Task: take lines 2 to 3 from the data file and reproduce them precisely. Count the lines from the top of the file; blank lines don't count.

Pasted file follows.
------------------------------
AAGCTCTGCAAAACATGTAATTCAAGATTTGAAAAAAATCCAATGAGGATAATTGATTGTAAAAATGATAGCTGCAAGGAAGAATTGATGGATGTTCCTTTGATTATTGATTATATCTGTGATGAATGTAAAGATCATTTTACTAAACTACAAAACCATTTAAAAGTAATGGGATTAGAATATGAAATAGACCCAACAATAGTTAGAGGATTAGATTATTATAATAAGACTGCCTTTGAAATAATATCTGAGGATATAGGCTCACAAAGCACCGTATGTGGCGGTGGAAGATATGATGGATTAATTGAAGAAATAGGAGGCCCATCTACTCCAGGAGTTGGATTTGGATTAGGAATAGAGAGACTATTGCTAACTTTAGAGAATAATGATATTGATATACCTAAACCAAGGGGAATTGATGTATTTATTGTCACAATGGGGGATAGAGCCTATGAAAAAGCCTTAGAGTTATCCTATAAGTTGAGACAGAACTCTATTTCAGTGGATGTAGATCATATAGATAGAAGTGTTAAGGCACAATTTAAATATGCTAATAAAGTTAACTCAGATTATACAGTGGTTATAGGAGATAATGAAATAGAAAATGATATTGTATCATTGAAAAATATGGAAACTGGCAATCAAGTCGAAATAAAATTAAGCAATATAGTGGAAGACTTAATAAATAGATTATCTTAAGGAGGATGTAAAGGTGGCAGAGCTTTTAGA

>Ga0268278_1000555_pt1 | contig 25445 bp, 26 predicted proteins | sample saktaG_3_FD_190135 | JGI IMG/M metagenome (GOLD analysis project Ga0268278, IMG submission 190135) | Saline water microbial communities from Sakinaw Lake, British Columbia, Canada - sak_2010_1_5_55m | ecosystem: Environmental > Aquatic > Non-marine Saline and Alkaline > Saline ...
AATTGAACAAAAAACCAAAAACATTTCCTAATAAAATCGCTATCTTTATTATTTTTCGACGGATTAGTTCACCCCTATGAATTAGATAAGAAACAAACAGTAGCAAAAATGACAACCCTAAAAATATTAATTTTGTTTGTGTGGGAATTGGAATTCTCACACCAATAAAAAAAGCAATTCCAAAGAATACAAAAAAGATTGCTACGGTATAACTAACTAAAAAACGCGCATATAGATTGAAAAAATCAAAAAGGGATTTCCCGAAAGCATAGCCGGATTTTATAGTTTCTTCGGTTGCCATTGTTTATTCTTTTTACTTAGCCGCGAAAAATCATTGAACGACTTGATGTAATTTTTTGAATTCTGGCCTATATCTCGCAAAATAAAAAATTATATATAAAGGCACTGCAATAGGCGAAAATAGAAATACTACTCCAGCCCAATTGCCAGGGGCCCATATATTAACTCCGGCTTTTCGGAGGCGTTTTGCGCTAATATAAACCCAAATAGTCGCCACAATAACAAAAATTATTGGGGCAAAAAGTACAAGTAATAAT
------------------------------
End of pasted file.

>Ga0268278_1000555_pt1 | contig 25445 bp, 26 predicted proteins | sample saktaG_3_FD_190135 | JGI IMG/M metagenome (GOLD analysis project Ga0268278, IMG submission 190135) | Saline water microbial communities from Sakinaw Lake, British Columbia, Canada - sak_2010_1_5_55m | ecosystem: Environmental > Aquatic > Non-marine Saline and Alkaline > Saline ...
AATTGAACAAAAAACCAAAAACATTTCCTAATAAAATCGCTATCTTTATTATTTTTCGACGGATTAGTTCACCCCTATGAATTAGATAAGAAACAAACAGTAGCAAAAATGACAACCCTAAAAATATTAATTTTGTTTGTGTGGGAATTGGAATTCTCACACCAATAAAAAAAGCAATTCCAAAGAATACAAAAAAGATTGCTACGGTATAACTAACTAAAAAACGCGCATATAGATTGAAAAAATCAAAAAGGGATTTCCCGAAAGCATAGCCGGATTTTATAGTTTCTTCGGTTGCCATTGTTTATTCTTTTTACTTAGCCGCGAAAAATCATTGAACGACTTGATGTAATTTTTTGAATTCTGGCCTATATCTCGCAAAATAAAAAATTATATATAAAGGCACTGCAATAGGCGAAAATAGAAATACTACTCCAGCCCAATTGCCAGGGGCCCATATATTAACTCCGGCTTTTCGGAGGCGTTTTGCGCTAATATAAACCCAAATAGTCGCCACAATAACAAAAATTATTGGGGCAAAAAGTACAAGTAATAAT